So what to put in the new improved version? Besides an index, start with losing the references that were written before, say, 1960. It's obvious Ms. Prose loves the classics. So do I. Those writers were giants in their day. But it would be career suicide to try to write like them today, especially the overfed prose of the British writers. Today's writers have XBox, reality shows, and cellphone-texting standing by ready to steal the reader with the flick of a switch. Today's writers need to grab the reader quickly and not let go. That can't be done with 181-word sentences. This is the age of the short attention span. It is no accident that Harold Bloom has little regard for J.K. Rowling. Neither is it an accident that all the world is reading Rowling's work.
How to account for this phenomenon? Though Ms. Prose and I are nearly the same age, she has spent her life in literature while I spent mine first as an Army officer and later as an engineer. I've only been at this reading/writing game for about five years. Before you scoff, engineering and writing are more alike than they are different. Each is governed by a set of laws--grammar for writing, formulas for engineering. But beyond that there is a great deal of room for artistry, creativity, or, as we say in engineering, elegance. Were this not so, all bridges would either look alike or fall down.
Growing up in the world of words I can easily see how Ms. Prose fell in love with Words, Sentences and Paragraphs. She's become a virtuoso, rather like one of those violinists who delight in playing things that are hard to play whether or not they are nice to listen to. As for myself, I'm a Signal-to-Noise-Ratio kinda guy. In any given sentence, some words contribute to signal (meaning), while others contribute to noise. As I read Ms. Prose's windier sample passages, I observed two things: first I had to read them several times to grok their meaning--I had to grope for the subject-verb-object and was tempted to highlight them after I found them. Second, I never did settle into the rhythm of the words that she insisted was there. After five years, I can write a pretty good sentence, clever even. However, I suspect Ms. Prose and I go about it in very different ways and have very different outcomes. I think I'll pick up a copy of "Blue Angel" to see if I'm right.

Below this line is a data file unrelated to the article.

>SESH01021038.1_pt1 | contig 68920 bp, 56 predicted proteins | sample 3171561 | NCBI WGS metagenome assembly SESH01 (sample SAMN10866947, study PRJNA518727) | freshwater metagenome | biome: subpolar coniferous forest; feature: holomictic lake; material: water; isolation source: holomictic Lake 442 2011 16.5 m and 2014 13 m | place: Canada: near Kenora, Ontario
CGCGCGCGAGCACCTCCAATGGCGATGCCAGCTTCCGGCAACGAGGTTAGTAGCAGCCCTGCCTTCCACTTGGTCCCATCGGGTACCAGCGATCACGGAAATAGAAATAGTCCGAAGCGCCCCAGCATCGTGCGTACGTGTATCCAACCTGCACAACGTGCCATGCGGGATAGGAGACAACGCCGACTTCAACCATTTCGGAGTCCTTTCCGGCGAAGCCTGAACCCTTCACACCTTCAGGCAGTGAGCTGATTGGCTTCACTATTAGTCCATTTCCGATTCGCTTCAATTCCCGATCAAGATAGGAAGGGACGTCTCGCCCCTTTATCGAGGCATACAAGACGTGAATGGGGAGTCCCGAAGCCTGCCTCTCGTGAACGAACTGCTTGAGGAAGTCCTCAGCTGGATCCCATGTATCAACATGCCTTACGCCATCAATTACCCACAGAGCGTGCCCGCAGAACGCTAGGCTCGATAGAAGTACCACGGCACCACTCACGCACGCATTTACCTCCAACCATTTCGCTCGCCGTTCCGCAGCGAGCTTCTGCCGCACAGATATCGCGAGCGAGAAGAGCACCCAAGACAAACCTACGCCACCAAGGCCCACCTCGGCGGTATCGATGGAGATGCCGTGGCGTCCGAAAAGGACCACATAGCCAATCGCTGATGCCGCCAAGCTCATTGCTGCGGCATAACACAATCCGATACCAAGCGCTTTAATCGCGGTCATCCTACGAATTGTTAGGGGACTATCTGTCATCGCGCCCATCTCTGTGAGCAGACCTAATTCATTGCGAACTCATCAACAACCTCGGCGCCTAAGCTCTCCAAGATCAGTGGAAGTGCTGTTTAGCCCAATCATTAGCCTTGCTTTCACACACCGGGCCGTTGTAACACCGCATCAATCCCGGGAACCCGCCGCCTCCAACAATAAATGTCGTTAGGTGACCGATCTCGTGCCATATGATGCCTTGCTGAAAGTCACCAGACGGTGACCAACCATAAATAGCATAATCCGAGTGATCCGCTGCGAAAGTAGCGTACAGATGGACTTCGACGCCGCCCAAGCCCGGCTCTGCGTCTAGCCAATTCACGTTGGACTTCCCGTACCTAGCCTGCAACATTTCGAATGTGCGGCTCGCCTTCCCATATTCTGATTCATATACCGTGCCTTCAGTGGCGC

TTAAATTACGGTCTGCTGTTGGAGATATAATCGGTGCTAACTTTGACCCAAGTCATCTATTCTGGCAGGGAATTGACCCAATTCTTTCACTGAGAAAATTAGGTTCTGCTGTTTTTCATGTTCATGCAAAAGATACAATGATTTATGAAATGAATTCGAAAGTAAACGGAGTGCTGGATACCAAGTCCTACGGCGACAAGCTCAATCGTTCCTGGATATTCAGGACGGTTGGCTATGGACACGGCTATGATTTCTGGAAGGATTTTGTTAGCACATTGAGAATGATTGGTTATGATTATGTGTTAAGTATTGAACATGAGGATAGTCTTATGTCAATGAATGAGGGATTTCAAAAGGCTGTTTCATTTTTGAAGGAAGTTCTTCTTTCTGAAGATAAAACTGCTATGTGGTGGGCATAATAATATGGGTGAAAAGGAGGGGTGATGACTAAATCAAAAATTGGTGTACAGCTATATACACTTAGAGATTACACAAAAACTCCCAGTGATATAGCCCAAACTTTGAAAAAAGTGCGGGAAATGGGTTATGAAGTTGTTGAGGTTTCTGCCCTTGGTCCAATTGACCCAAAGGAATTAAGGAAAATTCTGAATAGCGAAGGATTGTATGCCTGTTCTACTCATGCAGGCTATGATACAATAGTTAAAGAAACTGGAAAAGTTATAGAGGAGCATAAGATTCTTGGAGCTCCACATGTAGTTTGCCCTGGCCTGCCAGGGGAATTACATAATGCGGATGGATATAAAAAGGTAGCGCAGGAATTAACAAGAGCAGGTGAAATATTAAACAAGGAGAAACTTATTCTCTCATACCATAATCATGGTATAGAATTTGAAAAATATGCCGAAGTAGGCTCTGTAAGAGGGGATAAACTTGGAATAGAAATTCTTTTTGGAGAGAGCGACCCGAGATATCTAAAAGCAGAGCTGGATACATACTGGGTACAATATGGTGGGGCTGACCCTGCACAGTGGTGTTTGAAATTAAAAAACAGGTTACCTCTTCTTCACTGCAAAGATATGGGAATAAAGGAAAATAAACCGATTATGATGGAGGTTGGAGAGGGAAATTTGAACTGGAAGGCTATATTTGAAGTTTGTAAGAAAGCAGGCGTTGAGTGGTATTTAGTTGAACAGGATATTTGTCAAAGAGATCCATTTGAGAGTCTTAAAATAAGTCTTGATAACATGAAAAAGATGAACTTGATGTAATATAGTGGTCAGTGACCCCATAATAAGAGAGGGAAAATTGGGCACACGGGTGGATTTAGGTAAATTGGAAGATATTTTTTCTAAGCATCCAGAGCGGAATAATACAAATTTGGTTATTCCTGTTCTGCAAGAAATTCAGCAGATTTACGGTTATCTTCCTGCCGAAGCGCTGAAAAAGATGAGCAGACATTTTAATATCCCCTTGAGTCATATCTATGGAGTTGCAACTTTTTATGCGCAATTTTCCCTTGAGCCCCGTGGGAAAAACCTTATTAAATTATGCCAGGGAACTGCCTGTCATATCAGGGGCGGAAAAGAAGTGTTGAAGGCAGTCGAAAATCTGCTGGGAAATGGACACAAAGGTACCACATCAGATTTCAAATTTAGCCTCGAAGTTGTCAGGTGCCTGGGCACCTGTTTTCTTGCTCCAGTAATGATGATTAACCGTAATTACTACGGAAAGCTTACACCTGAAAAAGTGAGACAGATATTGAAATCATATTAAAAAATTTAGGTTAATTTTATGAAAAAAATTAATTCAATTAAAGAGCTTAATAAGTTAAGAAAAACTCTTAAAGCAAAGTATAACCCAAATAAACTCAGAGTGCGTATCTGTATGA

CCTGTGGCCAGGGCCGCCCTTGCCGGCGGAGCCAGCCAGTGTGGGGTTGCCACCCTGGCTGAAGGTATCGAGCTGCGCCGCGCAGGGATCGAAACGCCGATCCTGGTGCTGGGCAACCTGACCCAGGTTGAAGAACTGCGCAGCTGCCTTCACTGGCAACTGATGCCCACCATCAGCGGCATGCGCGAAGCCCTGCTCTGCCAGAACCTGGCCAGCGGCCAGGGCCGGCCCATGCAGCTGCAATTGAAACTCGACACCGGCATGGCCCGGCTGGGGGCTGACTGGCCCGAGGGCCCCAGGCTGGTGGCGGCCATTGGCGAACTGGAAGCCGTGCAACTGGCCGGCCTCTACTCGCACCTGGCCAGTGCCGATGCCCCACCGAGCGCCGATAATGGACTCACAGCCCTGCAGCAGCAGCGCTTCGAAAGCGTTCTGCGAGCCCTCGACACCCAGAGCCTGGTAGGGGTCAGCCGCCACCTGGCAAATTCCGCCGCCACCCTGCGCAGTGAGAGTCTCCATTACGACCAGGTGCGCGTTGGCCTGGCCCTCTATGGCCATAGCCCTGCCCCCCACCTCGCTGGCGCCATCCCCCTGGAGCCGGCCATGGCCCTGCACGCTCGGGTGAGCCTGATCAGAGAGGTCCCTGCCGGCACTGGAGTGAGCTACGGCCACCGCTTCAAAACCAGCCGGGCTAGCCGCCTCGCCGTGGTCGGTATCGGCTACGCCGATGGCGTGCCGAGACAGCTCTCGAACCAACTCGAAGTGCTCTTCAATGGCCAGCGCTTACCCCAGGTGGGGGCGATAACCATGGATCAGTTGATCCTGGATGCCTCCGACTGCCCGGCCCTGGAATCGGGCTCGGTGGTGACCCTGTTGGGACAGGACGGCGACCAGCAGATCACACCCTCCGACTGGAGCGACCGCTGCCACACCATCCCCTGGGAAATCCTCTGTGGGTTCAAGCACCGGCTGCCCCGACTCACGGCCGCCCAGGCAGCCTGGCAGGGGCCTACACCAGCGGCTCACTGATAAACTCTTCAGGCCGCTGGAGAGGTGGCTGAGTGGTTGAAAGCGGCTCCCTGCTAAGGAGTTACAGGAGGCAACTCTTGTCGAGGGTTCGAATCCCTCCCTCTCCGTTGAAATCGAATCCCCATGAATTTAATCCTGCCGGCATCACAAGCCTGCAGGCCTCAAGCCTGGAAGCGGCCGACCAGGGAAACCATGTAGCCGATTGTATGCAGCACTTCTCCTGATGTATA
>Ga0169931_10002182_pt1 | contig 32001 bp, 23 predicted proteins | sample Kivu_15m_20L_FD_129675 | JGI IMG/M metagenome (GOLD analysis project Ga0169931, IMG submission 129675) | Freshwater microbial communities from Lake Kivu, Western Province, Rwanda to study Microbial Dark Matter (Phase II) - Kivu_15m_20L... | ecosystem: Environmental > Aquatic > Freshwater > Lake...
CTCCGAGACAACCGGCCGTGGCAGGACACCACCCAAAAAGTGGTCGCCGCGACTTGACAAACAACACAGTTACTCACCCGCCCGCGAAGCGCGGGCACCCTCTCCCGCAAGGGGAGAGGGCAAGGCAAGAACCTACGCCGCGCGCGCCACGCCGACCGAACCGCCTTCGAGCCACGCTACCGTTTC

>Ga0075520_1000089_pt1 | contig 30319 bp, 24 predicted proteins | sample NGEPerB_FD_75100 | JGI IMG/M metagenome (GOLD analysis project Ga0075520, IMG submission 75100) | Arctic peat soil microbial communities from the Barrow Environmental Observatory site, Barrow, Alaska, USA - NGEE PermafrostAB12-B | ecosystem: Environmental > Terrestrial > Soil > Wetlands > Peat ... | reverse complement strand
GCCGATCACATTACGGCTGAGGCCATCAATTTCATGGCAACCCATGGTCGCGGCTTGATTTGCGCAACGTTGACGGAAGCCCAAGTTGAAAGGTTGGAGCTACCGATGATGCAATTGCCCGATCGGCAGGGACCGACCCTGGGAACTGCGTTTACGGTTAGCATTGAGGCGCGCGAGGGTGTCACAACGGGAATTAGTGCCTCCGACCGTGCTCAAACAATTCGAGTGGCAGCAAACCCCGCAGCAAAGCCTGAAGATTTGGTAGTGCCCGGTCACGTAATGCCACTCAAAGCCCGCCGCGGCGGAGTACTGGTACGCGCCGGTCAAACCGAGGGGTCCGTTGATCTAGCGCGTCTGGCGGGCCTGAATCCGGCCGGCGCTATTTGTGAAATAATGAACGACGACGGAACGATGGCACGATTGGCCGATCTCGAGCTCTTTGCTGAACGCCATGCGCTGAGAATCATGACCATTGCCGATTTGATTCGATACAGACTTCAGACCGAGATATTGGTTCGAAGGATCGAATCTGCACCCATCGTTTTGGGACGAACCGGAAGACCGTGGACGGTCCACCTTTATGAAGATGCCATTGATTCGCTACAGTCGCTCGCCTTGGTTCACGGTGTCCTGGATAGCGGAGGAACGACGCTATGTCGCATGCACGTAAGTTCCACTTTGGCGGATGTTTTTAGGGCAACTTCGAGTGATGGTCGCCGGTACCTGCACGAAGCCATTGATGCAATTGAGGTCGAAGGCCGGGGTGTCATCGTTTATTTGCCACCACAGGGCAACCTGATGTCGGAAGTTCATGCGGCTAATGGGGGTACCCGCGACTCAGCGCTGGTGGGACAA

Some other observations:
--Her chapters started out with decreasing granularity--words, sentences, paragraphs. I would have liked her to extend that progression to scenes and chapters as well. I suspect the sheer bulk prohibited that in this edition.
--A chapter I would have liked to have seen would have been one on openers. Every sentence has a mission--to get you to read the next sentence. Any sentence that fails in that mission leaves a long string of unrequited sentences. Hence, the nearer the failure occurs to the beginning of the book, the greater the damage. She did comment on a few people's openers, but I believe separate billing for openers would have been justified.
--I got a chuckle out of her closing section, Books to Be Read Immediately. She just got done convincing me to read more slowly, one word at a time. BTW--engineers do that by nature. Now she presents me with a single-spaced list of books that goes on for five pages. I had been wondering what I was going to do for the next twenty years--now I know.
--She commented that the joy of writing for her and many other writers comes from crafting sentences. I will admit that is one of the more fun parts of writing, but that is not why I write. I write to tell stories. Sentences--no matter how finely crafted--are only a means to that end. Beyond telling stories, I have the hidden agenda of changing people's attitudes--something you can only do with good fiction. I like to say that if you intend to inform the already convinced, write non-fiction. But if you would change people's attitudes, you must write fiction. Examples: Stowe's "Uncle Tom's Cabin" (led to the Civil War), or Lee's "To Kill a Mockingbird" (led to the civil rights movement). You can write essay after essay on why it's wrong to be a racist but you will not change one racist mind. They do not respond to facts and logic. But let them live in a racist world, let them walk a mile in racist shoes, as you can only do in fiction--ah, now you may find a chink in their armor. Though racism is not my target, changing people's attitudes is why I write.
--Ejner Fulsang, author of "A Knavish Piece of Work", Aarhus Publishing, 2006
She not only encourages and explains the reading of the classics, Prose also offers a diet rich in vignettes from an egalitarian menu of authors. She is like a chef who tells you to eat great food, teaches you how to cook five-star meals, and then takes you to a five-star restaurant to become a connoisseur.
As the subtitle suggests, two primary audiences will enjoy "Reading Like a Writer." Anyone who loves books, will glean insights into great books and how to enjoy them. Anyone who wants to write books, will learn how to write better--more creatively, powerfully, and yet still personally.
Reviewer: Bob Kellemen, Ph.D., is the author of "Soul Physicians," "Spiritual Friends," and "Beyond the Suffering: Embracing the Legacy of African American Soul Care and Spiritual Direction."